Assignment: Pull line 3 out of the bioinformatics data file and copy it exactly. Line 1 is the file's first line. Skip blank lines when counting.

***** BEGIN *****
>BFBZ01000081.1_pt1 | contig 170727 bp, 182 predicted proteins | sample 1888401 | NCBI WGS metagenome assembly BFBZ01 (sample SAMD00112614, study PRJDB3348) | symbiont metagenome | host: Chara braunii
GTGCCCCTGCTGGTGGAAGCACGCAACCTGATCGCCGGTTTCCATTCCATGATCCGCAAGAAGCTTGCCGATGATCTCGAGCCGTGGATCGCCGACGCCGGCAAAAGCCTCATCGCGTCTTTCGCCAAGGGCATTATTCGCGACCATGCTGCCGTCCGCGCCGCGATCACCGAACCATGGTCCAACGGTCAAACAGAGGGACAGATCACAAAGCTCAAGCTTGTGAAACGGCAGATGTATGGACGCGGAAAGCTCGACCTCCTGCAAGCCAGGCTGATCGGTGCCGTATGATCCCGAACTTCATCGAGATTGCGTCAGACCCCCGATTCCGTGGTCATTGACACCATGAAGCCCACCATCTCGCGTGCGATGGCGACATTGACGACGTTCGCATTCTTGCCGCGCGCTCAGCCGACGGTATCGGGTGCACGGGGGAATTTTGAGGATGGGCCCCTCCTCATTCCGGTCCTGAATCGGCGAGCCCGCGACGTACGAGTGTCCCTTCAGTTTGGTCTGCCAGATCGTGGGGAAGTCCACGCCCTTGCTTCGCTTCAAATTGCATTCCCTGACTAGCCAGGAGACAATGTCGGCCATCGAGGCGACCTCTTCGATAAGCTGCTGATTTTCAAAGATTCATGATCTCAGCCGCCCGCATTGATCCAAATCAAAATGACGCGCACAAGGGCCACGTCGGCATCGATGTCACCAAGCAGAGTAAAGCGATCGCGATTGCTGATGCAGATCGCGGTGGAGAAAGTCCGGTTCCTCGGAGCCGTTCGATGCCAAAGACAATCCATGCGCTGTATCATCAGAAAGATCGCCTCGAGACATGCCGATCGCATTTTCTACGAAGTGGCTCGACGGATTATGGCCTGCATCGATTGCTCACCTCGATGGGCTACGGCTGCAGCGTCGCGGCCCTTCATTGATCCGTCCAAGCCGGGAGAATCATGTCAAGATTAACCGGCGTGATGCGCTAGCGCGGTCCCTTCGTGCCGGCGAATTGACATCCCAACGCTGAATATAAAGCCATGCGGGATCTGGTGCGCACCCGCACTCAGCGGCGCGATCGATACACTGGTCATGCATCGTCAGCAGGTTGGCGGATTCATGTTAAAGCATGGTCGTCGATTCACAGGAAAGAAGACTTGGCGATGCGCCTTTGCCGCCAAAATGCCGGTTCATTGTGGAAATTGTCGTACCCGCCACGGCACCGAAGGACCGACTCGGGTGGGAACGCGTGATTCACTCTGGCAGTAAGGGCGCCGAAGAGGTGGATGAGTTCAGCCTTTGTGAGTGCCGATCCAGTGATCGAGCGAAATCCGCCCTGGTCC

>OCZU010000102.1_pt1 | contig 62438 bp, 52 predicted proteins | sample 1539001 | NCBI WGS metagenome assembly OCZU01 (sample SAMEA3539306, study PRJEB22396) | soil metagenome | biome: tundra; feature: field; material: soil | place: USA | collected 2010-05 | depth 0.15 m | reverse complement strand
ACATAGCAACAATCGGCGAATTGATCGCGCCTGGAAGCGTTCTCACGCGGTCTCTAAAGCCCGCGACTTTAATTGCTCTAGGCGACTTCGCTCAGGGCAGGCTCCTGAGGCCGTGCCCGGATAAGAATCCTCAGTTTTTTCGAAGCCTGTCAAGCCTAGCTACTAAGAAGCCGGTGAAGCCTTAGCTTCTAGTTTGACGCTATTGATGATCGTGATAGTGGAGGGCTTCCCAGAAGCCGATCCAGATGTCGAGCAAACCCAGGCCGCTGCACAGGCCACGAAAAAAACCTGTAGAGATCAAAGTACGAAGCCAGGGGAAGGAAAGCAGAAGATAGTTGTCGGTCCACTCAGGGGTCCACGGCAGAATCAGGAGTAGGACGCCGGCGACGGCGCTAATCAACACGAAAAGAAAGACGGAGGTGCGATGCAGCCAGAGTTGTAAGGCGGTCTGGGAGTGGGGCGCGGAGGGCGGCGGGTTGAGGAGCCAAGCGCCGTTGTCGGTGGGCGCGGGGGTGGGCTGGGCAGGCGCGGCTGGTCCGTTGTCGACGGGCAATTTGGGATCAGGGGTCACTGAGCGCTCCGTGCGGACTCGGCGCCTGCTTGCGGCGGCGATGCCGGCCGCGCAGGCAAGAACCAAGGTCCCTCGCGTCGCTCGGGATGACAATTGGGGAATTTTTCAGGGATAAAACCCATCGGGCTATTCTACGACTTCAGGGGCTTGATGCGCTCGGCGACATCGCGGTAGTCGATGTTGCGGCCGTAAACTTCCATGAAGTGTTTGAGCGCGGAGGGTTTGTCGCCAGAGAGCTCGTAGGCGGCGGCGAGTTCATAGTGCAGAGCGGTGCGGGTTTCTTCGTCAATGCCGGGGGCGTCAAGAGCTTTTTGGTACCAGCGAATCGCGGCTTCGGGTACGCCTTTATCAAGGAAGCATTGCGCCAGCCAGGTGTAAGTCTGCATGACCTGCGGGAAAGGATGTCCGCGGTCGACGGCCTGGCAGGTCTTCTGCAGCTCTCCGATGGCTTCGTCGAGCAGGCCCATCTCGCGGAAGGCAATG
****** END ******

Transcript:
>OCZU010000102.1_pt1 | contig 62438 bp, 52 predicted proteins | sample 1539001 | NCBI WGS metagenome assembly OCZU01 (sample SAMEA3539306, study PRJEB22396) | soil metagenome | biome: tundra; feature: field; material: soil | place: USA | collected 2010-05 | depth 0.15 m | reverse complement strand